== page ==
creatures. We can -- through His Grace, the Incarnation, scripture, tradition and the intervention of the Holy Spirit -- come to know truths that He reveals to us about Him, but as finite beings we by definition will not be able to have a full knowledge of Him. This "appeal to mystery" is entirely appropriate given the infinite-finite distinction.
5) Merely Symbolic Status of the Stories
This objection is not very well articulated. First he objects to the internal coherence of the Christian doctrine of atonement (an objection which is predicated on a misunderstanding, which I will explain anon), and then says something about how if the Christian story is merely symbolism then the problems aren't relevant. Well yes, but so what? Is he saying that many believers do claim that such stories are symbolic? If so, how are they self-deceiving, according to him? I honestly can't make out what his point is here.
As for his objection to the doctrine of the atonement: One must first
understand death as a consequence of sin -- rather than just something
that happens for no ultimate reason, but just because of entropy or
whatever -- and then one can begin to understand how the unjustified death
of a sinless man can be an atoning death. I won't attempt to exegete the entire doctrine here, but he is missing the very fundamental first principles of it and then declaring it incoherent. Of course, if God doesn't
exist, and death isn't a consequence of sin etc. then the atonement of
Jesus doesn't make sense either, but what he's really objecting to here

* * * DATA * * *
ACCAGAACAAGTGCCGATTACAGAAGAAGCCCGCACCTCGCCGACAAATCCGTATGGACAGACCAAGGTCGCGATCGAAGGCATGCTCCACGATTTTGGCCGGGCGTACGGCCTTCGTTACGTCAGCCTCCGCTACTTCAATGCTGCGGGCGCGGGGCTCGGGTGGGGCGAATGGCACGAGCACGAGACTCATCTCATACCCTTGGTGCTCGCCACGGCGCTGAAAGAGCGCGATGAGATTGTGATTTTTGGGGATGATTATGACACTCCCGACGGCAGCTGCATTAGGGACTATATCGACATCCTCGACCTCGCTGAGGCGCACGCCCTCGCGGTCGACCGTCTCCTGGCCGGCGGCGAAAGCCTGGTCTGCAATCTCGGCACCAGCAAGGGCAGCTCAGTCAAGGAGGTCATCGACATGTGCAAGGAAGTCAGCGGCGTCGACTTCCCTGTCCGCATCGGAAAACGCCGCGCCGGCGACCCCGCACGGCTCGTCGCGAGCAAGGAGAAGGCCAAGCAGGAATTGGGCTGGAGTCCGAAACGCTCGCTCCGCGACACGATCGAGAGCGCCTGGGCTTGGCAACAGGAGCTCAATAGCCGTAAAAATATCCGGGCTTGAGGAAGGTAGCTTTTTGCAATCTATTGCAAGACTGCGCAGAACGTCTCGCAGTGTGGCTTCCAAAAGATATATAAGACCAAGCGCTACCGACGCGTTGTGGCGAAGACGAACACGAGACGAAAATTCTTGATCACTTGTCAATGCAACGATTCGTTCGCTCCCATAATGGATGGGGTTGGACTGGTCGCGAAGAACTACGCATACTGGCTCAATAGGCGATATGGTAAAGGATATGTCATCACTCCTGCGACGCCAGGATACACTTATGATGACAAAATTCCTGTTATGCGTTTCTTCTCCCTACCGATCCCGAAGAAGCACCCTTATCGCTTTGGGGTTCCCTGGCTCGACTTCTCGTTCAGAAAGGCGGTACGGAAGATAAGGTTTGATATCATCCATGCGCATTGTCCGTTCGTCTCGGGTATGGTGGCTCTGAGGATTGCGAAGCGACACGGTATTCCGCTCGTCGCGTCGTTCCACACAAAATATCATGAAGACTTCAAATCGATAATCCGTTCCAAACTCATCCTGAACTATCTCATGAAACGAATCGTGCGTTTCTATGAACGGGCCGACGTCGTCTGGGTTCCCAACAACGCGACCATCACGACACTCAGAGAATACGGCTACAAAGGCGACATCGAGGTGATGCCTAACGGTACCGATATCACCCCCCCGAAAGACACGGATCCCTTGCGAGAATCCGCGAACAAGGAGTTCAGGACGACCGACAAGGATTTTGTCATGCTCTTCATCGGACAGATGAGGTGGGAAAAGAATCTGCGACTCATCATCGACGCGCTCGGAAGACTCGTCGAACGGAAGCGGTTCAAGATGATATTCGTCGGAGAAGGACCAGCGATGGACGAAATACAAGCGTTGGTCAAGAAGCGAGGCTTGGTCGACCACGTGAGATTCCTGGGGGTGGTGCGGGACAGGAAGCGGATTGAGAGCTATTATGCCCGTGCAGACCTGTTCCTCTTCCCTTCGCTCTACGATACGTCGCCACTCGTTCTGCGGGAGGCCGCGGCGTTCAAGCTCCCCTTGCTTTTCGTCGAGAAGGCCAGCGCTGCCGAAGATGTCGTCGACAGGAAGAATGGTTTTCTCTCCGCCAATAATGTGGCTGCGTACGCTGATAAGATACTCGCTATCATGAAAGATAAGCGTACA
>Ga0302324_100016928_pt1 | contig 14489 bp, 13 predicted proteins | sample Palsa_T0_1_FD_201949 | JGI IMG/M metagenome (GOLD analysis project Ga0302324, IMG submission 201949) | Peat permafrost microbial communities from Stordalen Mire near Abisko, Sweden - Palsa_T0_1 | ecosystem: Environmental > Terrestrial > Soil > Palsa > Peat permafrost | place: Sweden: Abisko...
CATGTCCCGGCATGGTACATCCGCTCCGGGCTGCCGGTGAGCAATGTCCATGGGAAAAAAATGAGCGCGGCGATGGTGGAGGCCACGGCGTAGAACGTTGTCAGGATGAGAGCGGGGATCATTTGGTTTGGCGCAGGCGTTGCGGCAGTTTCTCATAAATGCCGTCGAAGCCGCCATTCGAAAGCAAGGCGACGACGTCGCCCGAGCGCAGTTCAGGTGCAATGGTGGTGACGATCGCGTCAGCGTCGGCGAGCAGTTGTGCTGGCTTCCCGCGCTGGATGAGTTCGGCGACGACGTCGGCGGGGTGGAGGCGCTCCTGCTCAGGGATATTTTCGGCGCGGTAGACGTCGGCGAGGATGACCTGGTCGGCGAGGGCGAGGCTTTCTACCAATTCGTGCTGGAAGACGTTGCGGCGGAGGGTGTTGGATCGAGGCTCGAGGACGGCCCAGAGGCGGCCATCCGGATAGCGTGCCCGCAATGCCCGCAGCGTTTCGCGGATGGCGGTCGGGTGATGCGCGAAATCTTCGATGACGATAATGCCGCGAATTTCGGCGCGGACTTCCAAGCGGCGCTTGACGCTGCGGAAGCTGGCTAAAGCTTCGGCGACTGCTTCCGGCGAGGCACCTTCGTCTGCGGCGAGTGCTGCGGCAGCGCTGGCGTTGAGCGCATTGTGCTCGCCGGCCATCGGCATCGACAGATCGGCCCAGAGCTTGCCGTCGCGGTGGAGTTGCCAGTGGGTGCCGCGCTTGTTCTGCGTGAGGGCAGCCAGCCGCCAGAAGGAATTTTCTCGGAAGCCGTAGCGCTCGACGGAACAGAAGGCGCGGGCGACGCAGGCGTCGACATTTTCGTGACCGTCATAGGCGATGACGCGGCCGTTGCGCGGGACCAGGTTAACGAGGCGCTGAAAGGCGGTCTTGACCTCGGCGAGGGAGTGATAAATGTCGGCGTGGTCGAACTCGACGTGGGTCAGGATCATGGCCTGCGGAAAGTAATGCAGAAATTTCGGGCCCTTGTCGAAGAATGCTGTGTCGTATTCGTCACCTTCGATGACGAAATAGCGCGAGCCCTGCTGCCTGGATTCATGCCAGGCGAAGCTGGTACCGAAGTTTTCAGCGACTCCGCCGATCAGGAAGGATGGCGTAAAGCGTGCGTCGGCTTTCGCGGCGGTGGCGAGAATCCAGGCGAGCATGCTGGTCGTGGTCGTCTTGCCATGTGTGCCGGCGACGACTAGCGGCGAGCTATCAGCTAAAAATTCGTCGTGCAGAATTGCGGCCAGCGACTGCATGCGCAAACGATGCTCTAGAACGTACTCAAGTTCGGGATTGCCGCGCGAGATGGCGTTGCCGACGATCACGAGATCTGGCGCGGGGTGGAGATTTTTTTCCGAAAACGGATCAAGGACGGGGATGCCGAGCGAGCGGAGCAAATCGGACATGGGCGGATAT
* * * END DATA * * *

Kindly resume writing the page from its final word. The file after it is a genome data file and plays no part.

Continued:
is the internal logic of the scheme of atonement, when that logic is absolutely pristine and he simply doesn't understand it.
6) Betrayals By Reactions and Behavior
The example he gives here may be somehow inconsistent for certain faiths, but not for
Christian faith. And I suspect his confusion is a result of a confusion
that is common among Christians too, which he just accepts but which is
false; namely, that our eternal destiny is a disembodied heaven which we
arrive at upon at the instance of our death, when actually our hope is
in bodily resurrection and in New creation, a New Heavens and a New
Earth. None of which has yet to come, and so mourning at death (which is
a consequence of sin, and antithetical to God's plans for creation) is
completely consistent and appropriate. Again, his confusion is somewhat
understandable since even a wide swath of Christians share it, but it's
his (and their) confusion that leads to seeing mourning as contradictory
when it's perfectly consonant with orthodox Christian belief. "Blessed
are the mourners, for they shall be [future tense] comforted".